2/1/15 – 2/21/15 Salary arbitration hearings (actual hearing date per player picked at random), Phoenix AZ
Feb 13th, 2015 Nats Mandatory Spring Training reporting date for Pitchers, Catchers, Injured players
Feb 20th, 2015 Mandatory Spring Training reporting date for position players
Feb 28th, 2015 First Spring Training Game for the Nats
Mar 2-11th, 2015 Contracts of unsigned players who are not yet eligible for Arbitration may be renewed
March 13th, 2015 Last day to place a player on unconditional release waivers and pay 30 days termination pay instead of 45 days.
March 27th, 2015 Deadline to request unconditional release waivers without having to pay the player’s full salary or $100k bonus for certain types of veterans
March 31st, 2015 2015 Season Opener; Opening Day 2015; active rosters must be reduced to 25 players and 40-man rosters must be established
4/5/2015 Opening Night 2015: Teams tbd
4/6/2015 Nats Opening Day 2015

Written by Todd Boss

October 30th, 2014 at 5:12 pm

Posted in Baseball in General

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Madison Bumgarner: WS MVP … and couldn’t beat the Nats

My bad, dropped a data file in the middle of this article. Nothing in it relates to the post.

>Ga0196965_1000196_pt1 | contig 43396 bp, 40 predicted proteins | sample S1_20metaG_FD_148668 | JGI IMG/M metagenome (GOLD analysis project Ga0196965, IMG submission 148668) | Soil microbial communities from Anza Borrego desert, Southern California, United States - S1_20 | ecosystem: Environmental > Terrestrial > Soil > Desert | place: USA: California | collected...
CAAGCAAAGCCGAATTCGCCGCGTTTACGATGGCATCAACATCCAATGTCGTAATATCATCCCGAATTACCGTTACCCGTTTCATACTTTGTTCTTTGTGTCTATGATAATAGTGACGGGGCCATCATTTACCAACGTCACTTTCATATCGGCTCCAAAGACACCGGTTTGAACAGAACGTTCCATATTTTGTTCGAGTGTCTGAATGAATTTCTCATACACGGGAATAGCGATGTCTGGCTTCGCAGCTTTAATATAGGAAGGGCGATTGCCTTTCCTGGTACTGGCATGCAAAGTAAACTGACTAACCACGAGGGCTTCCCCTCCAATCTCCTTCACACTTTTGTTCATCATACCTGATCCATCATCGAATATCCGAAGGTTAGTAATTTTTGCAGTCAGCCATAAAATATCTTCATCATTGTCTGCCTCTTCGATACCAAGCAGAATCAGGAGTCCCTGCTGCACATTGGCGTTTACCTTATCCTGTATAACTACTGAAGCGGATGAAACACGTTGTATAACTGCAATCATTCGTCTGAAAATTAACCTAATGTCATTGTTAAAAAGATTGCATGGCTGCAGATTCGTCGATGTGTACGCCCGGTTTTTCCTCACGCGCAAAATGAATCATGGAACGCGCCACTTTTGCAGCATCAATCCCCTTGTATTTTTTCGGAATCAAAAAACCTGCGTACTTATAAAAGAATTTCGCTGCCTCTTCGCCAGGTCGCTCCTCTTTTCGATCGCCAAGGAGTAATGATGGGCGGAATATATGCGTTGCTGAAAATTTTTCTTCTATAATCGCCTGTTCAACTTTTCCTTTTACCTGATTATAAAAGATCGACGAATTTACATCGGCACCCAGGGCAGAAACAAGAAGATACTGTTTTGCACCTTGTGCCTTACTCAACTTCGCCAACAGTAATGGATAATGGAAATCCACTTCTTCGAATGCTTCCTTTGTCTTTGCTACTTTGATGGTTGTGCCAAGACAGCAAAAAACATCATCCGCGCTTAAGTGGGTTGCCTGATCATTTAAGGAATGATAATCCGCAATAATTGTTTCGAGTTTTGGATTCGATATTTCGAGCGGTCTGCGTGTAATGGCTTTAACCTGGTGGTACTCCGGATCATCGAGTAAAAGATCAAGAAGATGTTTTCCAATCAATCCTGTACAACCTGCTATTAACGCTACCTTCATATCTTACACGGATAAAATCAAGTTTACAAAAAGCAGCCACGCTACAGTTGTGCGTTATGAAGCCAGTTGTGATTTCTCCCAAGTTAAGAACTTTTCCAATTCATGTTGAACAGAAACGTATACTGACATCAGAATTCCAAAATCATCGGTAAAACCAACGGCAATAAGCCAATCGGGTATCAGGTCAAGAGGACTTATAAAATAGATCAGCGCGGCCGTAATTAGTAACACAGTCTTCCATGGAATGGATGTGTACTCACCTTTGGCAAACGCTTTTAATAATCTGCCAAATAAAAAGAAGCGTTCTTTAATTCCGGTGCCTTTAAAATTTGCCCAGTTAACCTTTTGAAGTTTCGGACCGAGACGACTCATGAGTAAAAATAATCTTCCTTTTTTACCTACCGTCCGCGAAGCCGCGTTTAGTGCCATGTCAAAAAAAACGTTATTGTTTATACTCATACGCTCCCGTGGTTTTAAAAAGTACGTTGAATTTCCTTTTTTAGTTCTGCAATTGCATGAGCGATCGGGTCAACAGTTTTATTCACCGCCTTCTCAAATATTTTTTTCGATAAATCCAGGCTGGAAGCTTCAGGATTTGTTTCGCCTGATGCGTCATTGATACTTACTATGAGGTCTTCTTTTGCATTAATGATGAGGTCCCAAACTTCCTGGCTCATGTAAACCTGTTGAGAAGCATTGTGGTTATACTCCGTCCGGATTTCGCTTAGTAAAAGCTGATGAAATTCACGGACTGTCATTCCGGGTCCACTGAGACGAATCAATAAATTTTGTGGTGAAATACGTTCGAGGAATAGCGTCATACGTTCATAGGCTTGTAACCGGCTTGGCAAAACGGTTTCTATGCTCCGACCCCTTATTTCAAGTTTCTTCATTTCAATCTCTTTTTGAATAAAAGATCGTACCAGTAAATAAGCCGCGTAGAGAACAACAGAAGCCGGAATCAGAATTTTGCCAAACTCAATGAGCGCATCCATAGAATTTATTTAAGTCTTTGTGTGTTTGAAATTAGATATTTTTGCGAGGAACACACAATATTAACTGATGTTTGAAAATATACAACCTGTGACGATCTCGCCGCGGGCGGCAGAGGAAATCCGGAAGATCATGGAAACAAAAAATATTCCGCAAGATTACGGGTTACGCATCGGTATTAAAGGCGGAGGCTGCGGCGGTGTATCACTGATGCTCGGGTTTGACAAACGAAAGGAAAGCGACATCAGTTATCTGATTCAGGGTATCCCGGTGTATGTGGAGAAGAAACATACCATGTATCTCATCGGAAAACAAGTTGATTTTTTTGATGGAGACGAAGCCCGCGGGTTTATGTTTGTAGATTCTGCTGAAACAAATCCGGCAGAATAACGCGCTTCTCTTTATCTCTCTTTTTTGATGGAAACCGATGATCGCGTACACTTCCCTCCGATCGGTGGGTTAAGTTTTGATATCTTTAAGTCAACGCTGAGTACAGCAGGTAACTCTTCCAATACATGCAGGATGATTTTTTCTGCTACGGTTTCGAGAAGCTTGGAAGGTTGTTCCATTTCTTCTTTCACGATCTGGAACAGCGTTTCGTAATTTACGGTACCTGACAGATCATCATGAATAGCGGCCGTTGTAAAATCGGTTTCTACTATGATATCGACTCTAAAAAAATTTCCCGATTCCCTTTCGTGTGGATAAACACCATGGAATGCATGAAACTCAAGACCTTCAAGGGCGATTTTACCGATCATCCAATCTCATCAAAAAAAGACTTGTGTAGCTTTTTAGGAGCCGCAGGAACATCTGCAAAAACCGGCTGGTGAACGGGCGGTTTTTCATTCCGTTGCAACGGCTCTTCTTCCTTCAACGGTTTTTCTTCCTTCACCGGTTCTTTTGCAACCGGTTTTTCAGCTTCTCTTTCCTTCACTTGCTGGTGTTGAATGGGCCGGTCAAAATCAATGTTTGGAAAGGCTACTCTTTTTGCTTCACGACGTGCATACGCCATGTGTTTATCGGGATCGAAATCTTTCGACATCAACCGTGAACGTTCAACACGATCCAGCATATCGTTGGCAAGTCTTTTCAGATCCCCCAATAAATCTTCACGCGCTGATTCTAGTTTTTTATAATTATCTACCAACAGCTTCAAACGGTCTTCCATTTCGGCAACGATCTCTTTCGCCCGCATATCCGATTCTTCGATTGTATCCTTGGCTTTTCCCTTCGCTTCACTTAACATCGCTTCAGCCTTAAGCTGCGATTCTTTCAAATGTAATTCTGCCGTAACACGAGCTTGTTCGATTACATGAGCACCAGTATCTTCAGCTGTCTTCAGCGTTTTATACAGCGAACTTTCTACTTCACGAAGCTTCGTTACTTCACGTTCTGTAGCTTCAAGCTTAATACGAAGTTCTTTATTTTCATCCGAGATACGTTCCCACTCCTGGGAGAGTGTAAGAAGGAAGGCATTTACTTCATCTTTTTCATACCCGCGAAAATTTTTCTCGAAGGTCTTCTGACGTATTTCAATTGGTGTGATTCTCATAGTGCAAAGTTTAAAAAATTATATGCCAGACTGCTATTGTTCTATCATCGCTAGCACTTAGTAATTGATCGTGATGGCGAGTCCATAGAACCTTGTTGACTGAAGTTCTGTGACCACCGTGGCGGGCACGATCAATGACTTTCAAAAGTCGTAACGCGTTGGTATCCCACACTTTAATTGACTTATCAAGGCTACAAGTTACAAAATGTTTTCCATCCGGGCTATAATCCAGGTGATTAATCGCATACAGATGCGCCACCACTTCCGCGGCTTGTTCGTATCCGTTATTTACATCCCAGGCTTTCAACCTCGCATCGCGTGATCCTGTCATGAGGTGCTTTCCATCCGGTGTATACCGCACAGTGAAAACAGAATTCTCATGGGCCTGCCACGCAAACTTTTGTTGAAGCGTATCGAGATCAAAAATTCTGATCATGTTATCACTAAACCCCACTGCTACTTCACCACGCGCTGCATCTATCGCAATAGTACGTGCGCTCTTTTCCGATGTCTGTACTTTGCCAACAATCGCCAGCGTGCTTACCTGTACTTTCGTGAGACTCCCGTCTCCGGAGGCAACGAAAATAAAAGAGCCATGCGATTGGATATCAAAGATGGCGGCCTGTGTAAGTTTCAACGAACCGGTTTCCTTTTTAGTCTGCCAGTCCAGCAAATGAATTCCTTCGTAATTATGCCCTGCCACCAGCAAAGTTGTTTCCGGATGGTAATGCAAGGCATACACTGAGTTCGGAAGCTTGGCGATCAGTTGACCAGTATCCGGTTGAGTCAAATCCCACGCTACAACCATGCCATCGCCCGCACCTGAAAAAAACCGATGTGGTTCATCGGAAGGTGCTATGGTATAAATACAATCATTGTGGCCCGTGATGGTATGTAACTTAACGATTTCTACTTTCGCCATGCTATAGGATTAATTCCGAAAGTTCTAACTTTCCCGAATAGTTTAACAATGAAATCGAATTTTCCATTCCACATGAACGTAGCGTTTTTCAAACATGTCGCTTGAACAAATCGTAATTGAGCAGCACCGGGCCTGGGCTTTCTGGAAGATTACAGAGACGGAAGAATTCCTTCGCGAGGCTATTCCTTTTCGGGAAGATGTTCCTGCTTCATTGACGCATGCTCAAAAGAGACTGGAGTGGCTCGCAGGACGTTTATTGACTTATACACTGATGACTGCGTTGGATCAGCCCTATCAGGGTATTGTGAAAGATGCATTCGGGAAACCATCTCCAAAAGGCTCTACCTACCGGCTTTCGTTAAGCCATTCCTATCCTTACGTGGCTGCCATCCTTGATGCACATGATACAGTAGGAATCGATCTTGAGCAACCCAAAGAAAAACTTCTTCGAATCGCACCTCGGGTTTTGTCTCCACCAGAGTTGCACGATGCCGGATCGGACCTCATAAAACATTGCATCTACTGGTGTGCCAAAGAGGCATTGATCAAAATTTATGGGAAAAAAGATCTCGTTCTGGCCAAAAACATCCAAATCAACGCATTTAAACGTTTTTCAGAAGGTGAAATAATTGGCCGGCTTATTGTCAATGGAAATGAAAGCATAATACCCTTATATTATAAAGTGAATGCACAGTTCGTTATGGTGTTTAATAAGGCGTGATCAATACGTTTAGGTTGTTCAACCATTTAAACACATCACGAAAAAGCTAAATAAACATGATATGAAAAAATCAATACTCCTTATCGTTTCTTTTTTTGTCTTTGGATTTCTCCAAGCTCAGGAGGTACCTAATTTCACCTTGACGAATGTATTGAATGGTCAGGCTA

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Bumgarner was other-worldly this post-season.  Photo via thebiglead.com

Bumgarner was other-worldly this post-season. Photo via thebiglead.com

I’d just like to point out, for the record, that the Nats NLDS Game 3 win over Madison Bumgarner was the ONLY game this post season that the Giants lost, when Bumgarner pitched.

A quick glance at his Baseball-Reference.com post-season game log is pretty sick:

  • Complete game 4-hit shutout of a very hot Pittsburgh team in the WC game.
  • Took the loss by giving up 3 runs (2 earned) in 7 innings against the Nats
  • Threw 7 2/3 shutout innings over St. Louis in Game 1 of the NLCS.